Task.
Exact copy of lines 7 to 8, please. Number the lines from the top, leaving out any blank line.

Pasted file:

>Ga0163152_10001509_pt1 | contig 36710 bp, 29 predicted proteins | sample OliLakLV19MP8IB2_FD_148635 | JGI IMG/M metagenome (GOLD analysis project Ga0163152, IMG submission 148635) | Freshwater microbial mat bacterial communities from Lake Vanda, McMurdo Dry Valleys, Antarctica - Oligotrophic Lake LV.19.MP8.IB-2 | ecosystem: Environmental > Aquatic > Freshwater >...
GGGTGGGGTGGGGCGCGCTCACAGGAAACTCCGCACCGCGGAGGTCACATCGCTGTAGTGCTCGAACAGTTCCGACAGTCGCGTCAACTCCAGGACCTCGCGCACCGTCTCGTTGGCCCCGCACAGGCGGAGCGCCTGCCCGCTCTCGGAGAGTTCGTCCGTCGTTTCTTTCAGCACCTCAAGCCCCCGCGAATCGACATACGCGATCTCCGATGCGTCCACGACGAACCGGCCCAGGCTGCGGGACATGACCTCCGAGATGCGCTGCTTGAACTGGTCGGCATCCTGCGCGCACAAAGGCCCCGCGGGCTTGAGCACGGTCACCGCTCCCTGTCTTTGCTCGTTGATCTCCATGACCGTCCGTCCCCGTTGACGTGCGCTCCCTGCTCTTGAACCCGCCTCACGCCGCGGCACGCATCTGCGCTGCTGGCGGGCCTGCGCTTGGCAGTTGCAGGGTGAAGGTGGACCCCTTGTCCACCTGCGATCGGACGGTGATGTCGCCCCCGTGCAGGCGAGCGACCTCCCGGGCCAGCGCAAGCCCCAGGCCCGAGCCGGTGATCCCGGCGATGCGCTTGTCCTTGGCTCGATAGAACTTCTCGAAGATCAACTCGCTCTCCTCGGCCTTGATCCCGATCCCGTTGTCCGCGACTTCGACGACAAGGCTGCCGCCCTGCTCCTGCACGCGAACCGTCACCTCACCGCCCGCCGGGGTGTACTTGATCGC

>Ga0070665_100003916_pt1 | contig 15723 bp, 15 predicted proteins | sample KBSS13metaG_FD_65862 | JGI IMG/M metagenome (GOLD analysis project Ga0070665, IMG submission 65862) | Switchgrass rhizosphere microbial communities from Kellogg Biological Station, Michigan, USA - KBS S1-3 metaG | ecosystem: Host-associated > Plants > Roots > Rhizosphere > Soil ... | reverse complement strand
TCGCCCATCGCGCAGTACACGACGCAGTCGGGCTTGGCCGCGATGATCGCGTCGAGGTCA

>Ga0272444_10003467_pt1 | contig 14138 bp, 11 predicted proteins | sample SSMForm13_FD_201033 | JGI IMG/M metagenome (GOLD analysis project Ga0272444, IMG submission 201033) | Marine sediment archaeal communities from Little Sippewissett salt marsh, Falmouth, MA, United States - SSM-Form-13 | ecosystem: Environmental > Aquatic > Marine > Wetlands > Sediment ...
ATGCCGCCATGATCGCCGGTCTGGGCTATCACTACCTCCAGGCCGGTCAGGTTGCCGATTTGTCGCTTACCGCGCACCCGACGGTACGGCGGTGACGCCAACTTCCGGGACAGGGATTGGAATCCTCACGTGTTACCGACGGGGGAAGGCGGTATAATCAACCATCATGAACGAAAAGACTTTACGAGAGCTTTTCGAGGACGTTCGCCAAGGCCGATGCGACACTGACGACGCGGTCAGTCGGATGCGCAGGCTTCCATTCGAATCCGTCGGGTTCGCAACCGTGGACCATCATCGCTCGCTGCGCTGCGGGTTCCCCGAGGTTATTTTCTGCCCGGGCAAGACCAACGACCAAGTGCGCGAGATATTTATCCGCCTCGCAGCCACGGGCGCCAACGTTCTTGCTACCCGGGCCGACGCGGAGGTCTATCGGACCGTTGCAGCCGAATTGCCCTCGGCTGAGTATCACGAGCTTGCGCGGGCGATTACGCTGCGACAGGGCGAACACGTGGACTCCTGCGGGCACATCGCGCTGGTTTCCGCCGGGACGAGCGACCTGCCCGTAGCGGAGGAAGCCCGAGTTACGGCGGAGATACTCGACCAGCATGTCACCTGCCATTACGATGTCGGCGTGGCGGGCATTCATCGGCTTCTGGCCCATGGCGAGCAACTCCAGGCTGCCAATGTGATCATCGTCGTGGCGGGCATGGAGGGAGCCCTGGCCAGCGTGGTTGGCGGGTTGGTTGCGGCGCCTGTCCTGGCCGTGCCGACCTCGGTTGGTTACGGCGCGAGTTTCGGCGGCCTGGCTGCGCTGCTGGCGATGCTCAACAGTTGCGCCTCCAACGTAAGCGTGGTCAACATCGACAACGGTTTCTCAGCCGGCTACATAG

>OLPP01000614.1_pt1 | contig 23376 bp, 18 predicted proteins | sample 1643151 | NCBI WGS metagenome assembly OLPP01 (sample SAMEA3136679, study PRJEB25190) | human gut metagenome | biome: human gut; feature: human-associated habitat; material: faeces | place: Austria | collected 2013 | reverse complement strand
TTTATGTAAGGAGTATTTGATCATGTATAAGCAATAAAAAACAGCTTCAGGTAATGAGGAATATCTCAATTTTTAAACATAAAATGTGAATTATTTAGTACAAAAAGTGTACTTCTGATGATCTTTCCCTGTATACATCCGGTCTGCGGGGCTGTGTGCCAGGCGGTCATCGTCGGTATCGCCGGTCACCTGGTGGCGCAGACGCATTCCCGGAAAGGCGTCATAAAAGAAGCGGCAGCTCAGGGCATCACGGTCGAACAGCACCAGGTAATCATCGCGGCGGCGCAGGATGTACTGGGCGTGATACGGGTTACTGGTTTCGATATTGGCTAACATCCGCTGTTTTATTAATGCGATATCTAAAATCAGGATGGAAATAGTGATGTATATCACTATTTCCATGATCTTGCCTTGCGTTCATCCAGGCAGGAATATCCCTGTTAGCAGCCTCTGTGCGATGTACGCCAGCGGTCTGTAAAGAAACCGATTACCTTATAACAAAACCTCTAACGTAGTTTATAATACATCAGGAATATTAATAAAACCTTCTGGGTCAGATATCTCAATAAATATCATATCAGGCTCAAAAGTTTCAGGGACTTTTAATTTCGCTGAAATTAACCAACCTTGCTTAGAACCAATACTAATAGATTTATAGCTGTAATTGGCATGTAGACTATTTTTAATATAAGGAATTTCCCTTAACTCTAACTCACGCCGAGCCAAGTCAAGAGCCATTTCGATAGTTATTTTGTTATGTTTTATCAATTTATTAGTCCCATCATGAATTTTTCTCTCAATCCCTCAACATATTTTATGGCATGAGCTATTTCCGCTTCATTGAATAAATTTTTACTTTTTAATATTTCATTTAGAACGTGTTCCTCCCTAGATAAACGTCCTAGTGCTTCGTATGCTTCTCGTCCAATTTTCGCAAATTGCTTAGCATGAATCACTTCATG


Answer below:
>OLPP01000614.1_pt1 | contig 23376 bp, 18 predicted proteins | sample 1643151 | NCBI WGS metagenome assembly OLPP01 (sample SAMEA3136679, study PRJEB25190) | human gut metagenome | biome: human gut; feature: human-associated habitat; material: faeces | place: Austria | collected 2013 | reverse complement strand
TTTATGTAAGGAGTATTTGATCATGTATAAGCAATAAAAAACAGCTTCAGGTAATGAGGAATATCTCAATTTTTAAACATAAAATGTGAATTATTTAGTACAAAAAGTGTACTTCTGATGATCTTTCCCTGTATACATCCGGTCTGCGGGGCTGTGTGCCAGGCGGTCATCGTCGGTATCGCCGGTCACCTGGTGGCGCAGACGCATTCCCGGAAAGGCGTCATAAAAGAAGCGGCAGCTCAGGGCATCACGGTCGAACAGCACCAGGTAATCATCGCGGCGGCGCAGGATGTACTGGGCGTGATACGGGTTACTGGTTTCGATATTGGCTAACATCCGCTGTTTTATTAATGCGATATCTAAAATCAGGATGGAAATAGTGATGTATATCACTATTTCCATGATCTTGCCTTGCGTTCATCCAGGCAGGAATATCCCTGTTAGCAGCCTCTGTGCGATGTACGCCAGCGGTCTGTAAAGAAACCGATTACCTTATAACAAAACCTCTAACGTAGTTTATAATACATCAGGAATATTAATAAAACCTTCTGGGTCAGATATCTCAATAAATATCATATCAGGCTCAAAAGTTTCAGGGACTTTTAATTTCGCTGAAATTAACCAACCTTGCTTAGAACCAATACTAATAGATTTATAGCTGTAATTGGCATGTAGACTATTTTTAATATAAGGAATTTCCCTTAACTCTAACTCACGCCGAGCCAAGTCAAGAGCCATTTCGATAGTTATTTTGTTATGTTTTATCAATTTATTAGTCCCATCATGAATTTTTCTCTCAATCCCTCAACATATTTTATGGCATGAGCTATTTCCGCTTCATTGAATAAATTTTTACTTTTTAATATTTCATTTAGAACGTGTTCCTCCCTAGATAAACGTCCTAGTGCTTCGTATGCTTCTCGTCCAATTTTCGCAAATTGCTTAGCATGAATCACTTCATG